I was away from baseball for most of Miguel Tejada's career so my first reaction to the back of this card was "Wow! I didn't know he was such an iron man in the games played department."
Six straight seasons playing in all of his teams games, while tying for the league lead in five of those seasons. How did he play all 162 games in 2003 and not even tie for the league lead? Some knucklehead on the Yankees (Hideki Matsui) played in 163 games that year. Here's an article that explains how that happened because it didn't involve a one game playoff like I thought.
Tejada has the fifth longest games played streak with 1,152 consecutive games. It ended after he broke his wrist being hit by a pitch but not before he had one more at bat the next day. I don't follow the Orioles despite living just outside of DC on the Virginia side but I vaguely remember him being hurt. That's probably why I didn't associate him with such a long streak.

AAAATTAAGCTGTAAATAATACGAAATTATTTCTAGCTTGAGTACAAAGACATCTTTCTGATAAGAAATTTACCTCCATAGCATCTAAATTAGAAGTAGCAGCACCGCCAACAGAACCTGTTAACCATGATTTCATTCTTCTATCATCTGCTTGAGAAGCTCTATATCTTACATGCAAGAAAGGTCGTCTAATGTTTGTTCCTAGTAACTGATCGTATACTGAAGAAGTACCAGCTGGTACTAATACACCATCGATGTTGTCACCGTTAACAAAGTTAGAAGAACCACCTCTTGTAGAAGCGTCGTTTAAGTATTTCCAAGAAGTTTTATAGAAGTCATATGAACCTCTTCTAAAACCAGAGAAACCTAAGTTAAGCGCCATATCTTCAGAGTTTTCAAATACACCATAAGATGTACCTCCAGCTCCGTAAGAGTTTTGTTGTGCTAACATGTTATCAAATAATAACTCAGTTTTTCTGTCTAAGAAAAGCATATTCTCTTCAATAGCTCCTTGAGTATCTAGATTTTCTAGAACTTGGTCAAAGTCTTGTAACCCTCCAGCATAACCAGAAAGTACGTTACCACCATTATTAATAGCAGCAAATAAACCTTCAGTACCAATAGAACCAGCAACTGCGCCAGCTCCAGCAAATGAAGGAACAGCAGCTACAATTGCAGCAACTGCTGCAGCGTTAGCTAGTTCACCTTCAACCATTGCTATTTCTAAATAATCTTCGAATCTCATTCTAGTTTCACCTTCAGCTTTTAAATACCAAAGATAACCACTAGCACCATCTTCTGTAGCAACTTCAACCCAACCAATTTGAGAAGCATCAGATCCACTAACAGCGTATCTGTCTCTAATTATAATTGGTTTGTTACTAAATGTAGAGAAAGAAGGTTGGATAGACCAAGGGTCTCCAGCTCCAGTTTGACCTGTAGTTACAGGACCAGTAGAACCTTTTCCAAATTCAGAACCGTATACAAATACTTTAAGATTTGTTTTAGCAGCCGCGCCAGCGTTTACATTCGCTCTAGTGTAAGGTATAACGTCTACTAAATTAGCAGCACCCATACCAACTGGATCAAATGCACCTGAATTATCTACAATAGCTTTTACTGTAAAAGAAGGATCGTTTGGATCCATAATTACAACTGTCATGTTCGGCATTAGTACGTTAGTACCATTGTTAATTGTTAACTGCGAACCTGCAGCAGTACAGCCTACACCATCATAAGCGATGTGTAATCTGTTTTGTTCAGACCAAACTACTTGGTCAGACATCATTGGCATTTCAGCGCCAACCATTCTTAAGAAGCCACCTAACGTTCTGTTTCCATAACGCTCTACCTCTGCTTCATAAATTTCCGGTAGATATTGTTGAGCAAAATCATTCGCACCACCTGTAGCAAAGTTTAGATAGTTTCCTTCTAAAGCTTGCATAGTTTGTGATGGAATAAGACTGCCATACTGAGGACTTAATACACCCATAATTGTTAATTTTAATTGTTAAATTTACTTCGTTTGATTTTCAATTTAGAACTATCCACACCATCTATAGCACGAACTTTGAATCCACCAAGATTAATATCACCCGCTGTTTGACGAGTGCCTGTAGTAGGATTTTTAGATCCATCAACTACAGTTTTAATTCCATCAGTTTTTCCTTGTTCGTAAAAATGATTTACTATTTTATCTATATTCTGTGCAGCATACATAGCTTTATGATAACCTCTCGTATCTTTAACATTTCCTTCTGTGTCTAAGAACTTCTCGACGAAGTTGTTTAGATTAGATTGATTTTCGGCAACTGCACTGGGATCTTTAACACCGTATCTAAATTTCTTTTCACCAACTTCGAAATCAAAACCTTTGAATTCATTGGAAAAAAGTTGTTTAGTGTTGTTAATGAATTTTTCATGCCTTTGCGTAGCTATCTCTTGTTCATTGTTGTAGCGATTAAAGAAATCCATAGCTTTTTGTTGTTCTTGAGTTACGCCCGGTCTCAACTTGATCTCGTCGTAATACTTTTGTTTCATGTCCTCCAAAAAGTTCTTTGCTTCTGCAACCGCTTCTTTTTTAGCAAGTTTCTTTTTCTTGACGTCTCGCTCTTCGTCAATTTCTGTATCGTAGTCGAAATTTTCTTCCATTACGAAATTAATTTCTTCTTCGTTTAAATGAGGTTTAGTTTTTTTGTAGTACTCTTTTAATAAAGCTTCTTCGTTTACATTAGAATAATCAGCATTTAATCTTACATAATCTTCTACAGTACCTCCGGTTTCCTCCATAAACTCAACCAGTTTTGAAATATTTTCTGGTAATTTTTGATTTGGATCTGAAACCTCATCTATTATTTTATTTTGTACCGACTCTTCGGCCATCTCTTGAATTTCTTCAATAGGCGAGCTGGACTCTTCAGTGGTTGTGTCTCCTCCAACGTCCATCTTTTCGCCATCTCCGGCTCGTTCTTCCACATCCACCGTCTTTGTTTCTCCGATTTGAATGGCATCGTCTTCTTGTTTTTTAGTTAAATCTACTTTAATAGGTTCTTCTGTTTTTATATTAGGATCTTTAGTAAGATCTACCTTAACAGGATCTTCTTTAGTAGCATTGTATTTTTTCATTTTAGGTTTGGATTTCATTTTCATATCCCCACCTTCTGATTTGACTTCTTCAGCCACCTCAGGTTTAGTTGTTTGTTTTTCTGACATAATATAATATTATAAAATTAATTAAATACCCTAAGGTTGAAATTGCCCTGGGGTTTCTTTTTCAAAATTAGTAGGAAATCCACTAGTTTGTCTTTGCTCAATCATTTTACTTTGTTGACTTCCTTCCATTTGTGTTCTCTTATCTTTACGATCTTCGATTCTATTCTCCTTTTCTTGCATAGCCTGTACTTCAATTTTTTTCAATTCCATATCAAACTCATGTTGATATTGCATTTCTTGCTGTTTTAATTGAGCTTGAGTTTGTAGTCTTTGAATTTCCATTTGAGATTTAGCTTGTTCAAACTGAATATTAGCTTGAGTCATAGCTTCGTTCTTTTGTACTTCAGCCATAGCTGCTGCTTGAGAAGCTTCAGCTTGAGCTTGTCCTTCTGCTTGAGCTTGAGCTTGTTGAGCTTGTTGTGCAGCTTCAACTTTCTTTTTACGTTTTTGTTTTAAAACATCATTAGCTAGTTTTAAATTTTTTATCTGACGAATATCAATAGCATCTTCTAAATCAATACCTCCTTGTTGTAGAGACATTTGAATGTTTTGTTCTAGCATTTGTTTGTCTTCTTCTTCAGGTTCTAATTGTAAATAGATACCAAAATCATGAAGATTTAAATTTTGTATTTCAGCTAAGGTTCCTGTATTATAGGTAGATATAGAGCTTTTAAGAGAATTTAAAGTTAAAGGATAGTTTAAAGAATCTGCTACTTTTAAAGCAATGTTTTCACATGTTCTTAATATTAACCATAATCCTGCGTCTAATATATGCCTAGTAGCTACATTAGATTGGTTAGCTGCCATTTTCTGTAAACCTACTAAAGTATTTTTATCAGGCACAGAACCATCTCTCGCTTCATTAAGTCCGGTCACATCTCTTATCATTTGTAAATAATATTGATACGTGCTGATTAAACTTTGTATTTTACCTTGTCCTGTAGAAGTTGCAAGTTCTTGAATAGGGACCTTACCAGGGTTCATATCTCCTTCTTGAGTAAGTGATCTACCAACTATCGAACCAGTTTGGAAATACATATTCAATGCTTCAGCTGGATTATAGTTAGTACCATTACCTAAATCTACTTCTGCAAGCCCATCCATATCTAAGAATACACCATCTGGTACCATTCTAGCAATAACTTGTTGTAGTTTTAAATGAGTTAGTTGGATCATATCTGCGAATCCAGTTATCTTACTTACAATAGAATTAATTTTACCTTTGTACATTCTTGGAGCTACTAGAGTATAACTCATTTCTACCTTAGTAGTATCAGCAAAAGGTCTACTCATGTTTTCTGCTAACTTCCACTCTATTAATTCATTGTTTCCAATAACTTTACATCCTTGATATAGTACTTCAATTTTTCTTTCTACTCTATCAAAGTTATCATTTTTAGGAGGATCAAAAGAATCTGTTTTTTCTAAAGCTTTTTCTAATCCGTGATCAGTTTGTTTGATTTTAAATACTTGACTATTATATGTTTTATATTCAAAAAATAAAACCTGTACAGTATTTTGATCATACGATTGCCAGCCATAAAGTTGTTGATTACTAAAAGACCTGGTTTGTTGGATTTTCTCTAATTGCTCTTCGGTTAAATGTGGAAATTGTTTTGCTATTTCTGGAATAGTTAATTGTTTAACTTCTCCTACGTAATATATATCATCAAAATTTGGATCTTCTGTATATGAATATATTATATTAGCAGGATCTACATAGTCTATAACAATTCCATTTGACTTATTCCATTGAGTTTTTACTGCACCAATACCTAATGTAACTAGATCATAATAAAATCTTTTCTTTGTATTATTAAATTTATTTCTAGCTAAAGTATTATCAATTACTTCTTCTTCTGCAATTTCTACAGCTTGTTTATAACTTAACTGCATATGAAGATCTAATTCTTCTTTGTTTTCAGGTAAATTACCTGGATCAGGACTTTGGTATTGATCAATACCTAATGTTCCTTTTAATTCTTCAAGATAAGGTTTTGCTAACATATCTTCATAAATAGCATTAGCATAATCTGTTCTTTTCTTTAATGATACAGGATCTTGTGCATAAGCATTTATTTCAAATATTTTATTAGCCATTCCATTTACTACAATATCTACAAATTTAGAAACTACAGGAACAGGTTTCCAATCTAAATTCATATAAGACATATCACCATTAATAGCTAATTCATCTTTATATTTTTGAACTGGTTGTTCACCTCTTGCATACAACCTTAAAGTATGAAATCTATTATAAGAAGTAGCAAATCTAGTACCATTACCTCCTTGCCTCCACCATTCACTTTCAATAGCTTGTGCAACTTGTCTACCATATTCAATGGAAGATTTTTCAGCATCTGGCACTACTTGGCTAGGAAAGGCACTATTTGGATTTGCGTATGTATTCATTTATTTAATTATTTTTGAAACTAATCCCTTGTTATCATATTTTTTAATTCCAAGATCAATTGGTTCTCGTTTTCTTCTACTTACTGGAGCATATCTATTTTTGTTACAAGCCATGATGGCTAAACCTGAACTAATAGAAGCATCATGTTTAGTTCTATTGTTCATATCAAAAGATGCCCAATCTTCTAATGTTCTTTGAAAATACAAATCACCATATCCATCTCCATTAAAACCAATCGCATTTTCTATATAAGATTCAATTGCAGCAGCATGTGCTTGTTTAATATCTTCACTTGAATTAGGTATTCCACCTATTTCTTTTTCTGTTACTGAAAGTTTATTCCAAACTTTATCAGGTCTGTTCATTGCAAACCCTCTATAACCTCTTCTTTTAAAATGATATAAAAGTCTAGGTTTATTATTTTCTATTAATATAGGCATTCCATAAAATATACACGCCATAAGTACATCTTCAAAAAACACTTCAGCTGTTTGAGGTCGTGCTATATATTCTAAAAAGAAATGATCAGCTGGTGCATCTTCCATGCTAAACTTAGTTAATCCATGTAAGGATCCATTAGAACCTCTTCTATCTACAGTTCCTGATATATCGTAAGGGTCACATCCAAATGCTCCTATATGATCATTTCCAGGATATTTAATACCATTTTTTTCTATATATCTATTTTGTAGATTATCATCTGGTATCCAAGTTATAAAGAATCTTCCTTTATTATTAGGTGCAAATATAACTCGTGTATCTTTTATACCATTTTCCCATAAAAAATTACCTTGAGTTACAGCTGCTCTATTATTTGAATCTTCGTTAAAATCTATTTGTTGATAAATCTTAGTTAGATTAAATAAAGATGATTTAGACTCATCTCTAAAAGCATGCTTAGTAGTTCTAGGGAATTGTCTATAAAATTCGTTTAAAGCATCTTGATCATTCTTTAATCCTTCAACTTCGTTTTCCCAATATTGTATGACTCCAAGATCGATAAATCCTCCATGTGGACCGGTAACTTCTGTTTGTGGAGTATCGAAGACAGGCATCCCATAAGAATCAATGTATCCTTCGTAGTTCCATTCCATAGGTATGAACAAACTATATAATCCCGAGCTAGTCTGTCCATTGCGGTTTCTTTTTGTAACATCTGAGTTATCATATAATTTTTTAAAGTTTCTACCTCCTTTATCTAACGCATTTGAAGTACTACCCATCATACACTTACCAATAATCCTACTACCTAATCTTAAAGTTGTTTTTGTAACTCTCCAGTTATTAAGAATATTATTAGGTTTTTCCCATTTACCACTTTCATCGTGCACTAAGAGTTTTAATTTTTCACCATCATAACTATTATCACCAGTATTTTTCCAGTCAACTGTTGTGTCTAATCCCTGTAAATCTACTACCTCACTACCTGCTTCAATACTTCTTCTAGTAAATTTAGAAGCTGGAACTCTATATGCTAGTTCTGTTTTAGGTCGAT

But the real point of this blog is to focus on his most current category where he led the league. As you can see by the card, Tejada led the National League in doubles in 2009 with 46. This was 4 behind his other league leading season of 50 back in 2005 with the Orioles and 10 behind the Major League leading 56 doubles by his former Orioles teammate Brian Roberts. Tejada finished in the top 10 in doubles two other times in his career and was consistently above thirty except for his first two (partial) seasons and an injury shortened season.
After his league leading season with the Astros in 2009, Tejada re-signed with the Orioles as a free agent for the start of the 2010 season. He was later traded to the Padres midseason, just in time for this photo to be taken for the Update series. (I doublechecked, this is a Getty photo, not a photoshop job.)